Naples is famous for its fried snacks, sold from street-side stands that look like money-laundering fronts — they display no food — because they cook everything at the last minute. I entered the Friggitoria Vomero just as school had let out for lunch, walking straight into a crowd of ravenous, screaming schoolchildren. I almost fled in terror, but I held my ground in the name of research, even though it took me a few panicked minutes to figure out the system: Pay at the cashier first. Then move to the counter to receive your fritti. The kids pressed around me like feral foxes, waving and shouting at the woman behind the counter to fill their order. She moved with calm efficiency, unbothered by a scene that I dubbed “Lord of the Fries.” (Ba dum bum.) On the sidewalk, I ate a potato croquette, an arancino rice ball, and a zucchini blossom (total price: €1). The latter items were a little too cold and I realized too late that I should have been more strategic when ordering, choosing not my favorite foods, but rather the items that had just emerged from the fryer. Next time.
I learned a lot from my mistakes. Standing at the counter of a café, I ordered a sfogliatella with my espresso. After an incomprehensible exchange (on my end) with the barman, I received a warm pastry that I later discovered was the Other Sfogliatella. Called “frolla,” this is like a soft shortbread cookie filled with the same sweetened ricotta mixture as its frillier sibling.
One rainy afternoon, I visited the Museo Archeologico Nazionale di Napoli, one of the most famous museums in the world, stuffed with a collection of ancient artifacts: marbles, bronzes, mosaics, and more. I had dreamed of visiting this place ever since our honeymoon day trip to Pompeii, and I (and about a hundred French tourists) wandered the galleries in a blissful sweat (there was no air conditioning; the place was stuffy as hell).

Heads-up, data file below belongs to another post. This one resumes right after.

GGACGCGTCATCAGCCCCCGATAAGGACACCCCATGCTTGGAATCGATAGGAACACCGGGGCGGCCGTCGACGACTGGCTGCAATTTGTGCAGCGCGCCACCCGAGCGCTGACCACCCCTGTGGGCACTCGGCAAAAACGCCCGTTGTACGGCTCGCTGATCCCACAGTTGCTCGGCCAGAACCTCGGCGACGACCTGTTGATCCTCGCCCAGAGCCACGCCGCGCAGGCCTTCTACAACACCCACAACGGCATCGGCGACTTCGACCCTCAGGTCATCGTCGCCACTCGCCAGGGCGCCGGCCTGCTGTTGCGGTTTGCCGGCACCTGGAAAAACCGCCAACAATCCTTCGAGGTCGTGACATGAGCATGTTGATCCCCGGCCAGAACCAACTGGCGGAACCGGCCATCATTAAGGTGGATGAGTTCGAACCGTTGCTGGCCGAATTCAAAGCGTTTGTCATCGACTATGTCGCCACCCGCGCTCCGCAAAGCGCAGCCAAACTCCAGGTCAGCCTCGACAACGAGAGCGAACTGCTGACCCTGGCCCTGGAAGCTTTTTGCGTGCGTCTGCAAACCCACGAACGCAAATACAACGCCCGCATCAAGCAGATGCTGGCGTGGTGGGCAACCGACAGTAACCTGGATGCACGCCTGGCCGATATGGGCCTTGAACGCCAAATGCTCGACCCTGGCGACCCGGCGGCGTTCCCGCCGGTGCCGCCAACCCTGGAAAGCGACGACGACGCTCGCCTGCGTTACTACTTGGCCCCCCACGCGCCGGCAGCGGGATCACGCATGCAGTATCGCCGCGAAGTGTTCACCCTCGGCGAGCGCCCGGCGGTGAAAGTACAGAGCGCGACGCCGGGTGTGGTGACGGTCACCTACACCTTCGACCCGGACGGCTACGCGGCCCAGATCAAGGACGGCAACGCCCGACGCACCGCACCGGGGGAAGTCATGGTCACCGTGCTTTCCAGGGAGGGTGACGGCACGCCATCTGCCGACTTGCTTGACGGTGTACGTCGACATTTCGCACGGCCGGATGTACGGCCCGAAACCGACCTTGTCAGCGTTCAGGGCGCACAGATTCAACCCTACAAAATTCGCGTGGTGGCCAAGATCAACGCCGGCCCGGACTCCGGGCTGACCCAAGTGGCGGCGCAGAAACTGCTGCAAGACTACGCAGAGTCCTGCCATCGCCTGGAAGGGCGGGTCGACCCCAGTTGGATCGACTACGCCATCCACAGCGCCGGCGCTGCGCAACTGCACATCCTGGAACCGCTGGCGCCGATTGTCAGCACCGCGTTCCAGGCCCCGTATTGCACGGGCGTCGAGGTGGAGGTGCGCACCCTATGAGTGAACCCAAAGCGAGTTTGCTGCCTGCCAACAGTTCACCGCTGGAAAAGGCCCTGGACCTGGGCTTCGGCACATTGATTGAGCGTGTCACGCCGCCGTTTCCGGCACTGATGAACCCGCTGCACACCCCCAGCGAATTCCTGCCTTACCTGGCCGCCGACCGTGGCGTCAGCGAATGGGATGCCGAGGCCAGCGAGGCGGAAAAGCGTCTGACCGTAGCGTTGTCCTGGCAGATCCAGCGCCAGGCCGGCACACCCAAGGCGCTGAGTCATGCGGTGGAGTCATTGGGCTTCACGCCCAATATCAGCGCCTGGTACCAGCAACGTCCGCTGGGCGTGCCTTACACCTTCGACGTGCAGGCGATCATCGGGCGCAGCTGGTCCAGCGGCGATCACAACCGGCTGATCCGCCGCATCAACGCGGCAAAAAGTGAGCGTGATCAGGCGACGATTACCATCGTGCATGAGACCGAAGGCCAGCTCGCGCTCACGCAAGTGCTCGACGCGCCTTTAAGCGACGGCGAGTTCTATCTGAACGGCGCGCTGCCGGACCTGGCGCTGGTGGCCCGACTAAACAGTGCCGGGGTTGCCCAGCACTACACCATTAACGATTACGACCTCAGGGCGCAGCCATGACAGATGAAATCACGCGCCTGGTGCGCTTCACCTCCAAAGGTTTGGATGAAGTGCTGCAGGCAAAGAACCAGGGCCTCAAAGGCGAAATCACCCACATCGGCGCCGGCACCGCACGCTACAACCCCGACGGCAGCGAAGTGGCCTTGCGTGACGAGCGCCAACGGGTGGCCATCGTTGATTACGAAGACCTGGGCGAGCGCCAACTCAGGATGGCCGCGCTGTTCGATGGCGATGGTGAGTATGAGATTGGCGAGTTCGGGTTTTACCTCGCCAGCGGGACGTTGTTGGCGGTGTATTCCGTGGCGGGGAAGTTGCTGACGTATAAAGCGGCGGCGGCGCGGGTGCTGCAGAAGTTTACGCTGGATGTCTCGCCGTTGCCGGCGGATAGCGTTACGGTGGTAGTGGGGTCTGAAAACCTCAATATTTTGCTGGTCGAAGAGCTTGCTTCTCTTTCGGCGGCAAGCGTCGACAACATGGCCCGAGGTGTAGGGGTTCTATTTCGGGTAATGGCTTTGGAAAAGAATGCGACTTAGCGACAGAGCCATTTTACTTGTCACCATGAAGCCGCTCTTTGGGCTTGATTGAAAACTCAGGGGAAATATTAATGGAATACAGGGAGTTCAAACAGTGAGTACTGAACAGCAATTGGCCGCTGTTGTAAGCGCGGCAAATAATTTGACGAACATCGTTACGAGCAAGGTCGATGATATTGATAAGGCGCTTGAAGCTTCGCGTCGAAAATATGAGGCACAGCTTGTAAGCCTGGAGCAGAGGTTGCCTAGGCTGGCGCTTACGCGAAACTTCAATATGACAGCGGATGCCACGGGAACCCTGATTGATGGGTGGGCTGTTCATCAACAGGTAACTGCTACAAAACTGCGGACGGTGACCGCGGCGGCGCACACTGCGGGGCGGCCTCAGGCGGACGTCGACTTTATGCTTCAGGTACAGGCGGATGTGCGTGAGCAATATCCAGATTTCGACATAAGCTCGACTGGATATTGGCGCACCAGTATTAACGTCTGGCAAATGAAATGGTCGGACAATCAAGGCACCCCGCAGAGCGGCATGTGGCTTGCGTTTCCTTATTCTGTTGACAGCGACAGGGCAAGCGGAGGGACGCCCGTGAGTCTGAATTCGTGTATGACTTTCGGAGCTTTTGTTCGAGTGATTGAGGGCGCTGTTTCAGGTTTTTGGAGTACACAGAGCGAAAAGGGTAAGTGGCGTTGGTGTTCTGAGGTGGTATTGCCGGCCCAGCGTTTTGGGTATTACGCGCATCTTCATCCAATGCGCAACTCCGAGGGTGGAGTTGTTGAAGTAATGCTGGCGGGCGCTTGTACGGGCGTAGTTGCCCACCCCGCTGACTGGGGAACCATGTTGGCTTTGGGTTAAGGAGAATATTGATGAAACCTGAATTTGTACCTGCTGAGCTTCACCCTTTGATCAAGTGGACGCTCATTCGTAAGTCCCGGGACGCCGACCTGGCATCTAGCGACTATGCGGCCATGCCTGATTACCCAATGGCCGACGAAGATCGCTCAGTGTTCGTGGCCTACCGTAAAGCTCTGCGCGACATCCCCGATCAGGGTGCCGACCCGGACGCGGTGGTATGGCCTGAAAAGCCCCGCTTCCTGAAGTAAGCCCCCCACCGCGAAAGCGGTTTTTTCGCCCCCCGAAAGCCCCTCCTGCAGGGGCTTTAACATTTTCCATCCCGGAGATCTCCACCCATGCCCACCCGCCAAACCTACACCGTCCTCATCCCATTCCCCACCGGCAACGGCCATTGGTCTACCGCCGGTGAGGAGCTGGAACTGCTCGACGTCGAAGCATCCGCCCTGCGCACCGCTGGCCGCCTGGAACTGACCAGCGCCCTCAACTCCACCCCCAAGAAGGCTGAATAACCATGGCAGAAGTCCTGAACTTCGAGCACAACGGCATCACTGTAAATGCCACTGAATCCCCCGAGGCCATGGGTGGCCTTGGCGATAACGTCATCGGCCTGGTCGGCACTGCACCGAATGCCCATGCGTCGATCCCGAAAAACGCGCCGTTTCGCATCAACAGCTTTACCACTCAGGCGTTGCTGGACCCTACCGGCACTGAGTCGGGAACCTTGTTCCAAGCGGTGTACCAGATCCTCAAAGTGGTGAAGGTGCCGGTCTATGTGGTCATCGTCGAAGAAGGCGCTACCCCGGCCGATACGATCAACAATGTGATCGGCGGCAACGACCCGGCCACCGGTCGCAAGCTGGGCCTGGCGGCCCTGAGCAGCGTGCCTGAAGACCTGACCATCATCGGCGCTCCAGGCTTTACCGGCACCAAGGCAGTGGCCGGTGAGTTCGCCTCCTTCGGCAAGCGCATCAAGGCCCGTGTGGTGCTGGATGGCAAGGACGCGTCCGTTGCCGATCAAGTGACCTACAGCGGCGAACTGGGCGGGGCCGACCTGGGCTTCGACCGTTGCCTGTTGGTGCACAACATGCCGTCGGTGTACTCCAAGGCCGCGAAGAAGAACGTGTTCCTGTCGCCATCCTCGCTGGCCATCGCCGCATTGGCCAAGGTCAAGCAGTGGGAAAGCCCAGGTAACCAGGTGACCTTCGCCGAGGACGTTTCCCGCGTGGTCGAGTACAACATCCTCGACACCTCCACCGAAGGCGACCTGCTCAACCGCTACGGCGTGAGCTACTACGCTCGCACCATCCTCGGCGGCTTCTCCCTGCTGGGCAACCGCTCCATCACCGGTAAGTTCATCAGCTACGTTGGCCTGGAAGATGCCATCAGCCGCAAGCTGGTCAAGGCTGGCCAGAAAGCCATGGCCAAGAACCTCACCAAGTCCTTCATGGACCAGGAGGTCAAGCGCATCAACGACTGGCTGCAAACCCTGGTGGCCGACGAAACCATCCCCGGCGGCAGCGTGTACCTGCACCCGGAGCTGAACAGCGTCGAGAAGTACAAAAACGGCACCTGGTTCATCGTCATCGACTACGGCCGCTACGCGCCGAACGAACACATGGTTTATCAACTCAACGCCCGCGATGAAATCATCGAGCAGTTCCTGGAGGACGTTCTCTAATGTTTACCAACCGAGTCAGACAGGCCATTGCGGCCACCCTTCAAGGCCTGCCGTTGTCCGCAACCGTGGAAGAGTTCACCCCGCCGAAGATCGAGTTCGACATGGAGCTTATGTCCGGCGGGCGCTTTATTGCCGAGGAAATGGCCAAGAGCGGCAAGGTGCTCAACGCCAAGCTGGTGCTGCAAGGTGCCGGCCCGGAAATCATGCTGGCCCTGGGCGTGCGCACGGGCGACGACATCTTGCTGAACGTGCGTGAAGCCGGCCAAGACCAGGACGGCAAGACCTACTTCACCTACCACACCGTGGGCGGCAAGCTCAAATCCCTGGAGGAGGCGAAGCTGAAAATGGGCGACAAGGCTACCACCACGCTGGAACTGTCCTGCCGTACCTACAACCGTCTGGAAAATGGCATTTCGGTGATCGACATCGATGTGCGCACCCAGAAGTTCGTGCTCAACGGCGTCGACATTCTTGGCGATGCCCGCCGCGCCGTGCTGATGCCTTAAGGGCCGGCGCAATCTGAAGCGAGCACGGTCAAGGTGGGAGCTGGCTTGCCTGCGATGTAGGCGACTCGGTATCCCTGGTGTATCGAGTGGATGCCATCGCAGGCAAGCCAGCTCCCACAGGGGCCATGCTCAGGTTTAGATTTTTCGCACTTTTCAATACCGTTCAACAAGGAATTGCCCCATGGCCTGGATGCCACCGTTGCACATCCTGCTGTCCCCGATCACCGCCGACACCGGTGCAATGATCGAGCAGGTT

At one end of the museum, I found a gated room called the Gabinetto Segreto, or secret cabinet, where I was surprised to discover quite an eye-popping collection… let’s just say that’s not a gherkin in the photo above… those cheeky ancient Romans! Seriously, the objects here reminded me of that movie Super Bad, sort of relentlessly, hilariously thematic.
My only regret of the whole trip is that I didn’t eat clams, especially since I kept seeing them for sale. But the one night I decided to splurge on a nice meal, my restaurant of choice was fully booked. Instead, I drank wine at the outdoor Enoteca Belledonne, and ate more pizza fritta for dinner, which ended up being kind of a perfect evening after all.
Before I left town, I made sure to pick up a corno, a charm in the shape of a horn, meant to ward off the evil eye and bring good luck. You see them everywhere in the historical center, hanging in bright strings that resemble dried chile peppers. I bought two and tucked them safely inside my anonymous tote bag.
As I headed to the airport in the backseat of a taxi, I finally allowed myself to relax. I had made it through three days and nights in Naples, without getting pickpocketed or rooked (that I knew about). I think my cab driver must have seen me heave a little sigh, for when we pulled up to the curb, he tried to tack an extra €6 onto the fare we’d already negotiated. But I held firm, and we ended our transaction with a smile. What can I say? He saw an opportunity and he seized it. Naples will always be Naples.
IF YOU GO – TIPS
–For clear information on Naples taxis, visit the blog Napoli Unplugged. In short, there is a fixed rate to travel from the airport to the historical center (and vice versa), but you must ask for it when you get in the car. (Learn how to say “tariffa predeterminata.”) If you want a receipt, you have to ask for it at the beginning of the trip (“ricevuta“). Know your rights. Be firm.
–Many cafés, bars, and food stands in Naples have a particular payment system. 1) Order and pay at the cashier. 2) Make sure to collect your receipt. 3) Show this receipt to the barman, fry cook, what have you. 4) Collect your goods.